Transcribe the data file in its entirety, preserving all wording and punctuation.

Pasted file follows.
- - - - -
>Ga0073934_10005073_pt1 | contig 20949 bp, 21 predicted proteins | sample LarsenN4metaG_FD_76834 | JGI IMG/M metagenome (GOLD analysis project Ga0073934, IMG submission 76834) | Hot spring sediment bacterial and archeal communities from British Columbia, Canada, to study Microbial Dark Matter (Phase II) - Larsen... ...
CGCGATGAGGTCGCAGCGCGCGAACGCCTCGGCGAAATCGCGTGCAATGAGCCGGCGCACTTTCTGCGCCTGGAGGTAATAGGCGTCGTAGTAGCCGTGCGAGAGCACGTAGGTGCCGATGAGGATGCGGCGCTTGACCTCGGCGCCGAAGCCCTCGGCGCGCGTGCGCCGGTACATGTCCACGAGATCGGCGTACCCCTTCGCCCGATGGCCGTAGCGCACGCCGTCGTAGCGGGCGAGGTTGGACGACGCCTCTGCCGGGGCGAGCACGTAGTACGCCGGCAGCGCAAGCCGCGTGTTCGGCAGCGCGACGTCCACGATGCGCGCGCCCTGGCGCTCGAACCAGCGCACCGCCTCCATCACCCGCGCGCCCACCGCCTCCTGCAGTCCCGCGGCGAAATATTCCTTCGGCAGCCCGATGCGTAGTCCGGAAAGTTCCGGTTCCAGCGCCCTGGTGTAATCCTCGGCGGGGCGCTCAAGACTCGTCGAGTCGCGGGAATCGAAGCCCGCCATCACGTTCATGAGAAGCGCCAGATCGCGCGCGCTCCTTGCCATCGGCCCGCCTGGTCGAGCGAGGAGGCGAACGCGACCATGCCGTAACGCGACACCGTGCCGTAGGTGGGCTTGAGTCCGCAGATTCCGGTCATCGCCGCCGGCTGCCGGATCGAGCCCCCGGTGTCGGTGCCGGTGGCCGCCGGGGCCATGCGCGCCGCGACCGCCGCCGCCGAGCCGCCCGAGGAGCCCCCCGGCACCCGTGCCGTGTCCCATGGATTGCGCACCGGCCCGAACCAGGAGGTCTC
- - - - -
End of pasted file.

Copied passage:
>Ga0073934_10005073_pt1 | contig 20949 bp, 21 predicted proteins | sample LarsenN4metaG_FD_76834 | JGI IMG/M metagenome (GOLD analysis project Ga0073934, IMG submission 76834) | Hot spring sediment bacterial and archeal communities from British Columbia, Canada, to study Microbial Dark Matter (Phase II) - Larsen... ...
CGCGATGAGGTCGCAGCGCGCGAACGCCTCGGCGAAATCGCGTGCAATGAGCCGGCGCACTTTCTGCGCCTGGAGGTAATAGGCGTCGTAGTAGCCGTGCGAGAGCACGTAGGTGCCGATGAGGATGCGGCGCTTGACCTCGGCGCCGAAGCCCTCGGCGCGCGTGCGCCGGTACATGTCCACGAGATCGGCGTACCCCTTCGCCCGATGGCCGTAGCGCACGCCGTCGTAGCGGGCGAGGTTGGACGACGCCTCTGCCGGGGCGAGCACGTAGTACGCCGGCAGCGCAAGCCGCGTGTTCGGCAGCGCGACGTCCACGATGCGCGCGCCCTGGCGCTCGAACCAGCGCACCGCCTCCATCACCCGCGCGCCCACCGCCTCCTGCAGTCCCGCGGCGAAATATTCCTTCGGCAGCCCGATGCGTAGTCCGGAAAGTTCCGGTTCCAGCGCCCTGGTGTAATCCTCGGCGGGGCGCTCAAGACTCGTCGAGTCGCGGGAATCGAAGCCCGCCATCACGTTCATGAGAAGCGCCAGATCGCGCGCGCTCCTTGCCATCGGCCCGCCTGGTCGAGCGAGGAGGCGAACGCGACCATGCCGTAACGCGACACCGTGCCGTAGGTGGGCTTGAGTCCGCAGATTCCGGTCATCGCCGCCGGCTGCCGGATCGAGCCCCCGGTGTCGGTGCCGGTGGCCGCCGGGGCCATGCGCGCCGCGACCGCCGCCGCCGAGCCGCCCGAGGAGCCCCCCGGCACCCGTGCCGTGTCCCATGGATTGCGCACCGGCCCGAACCAGGAGGTCTC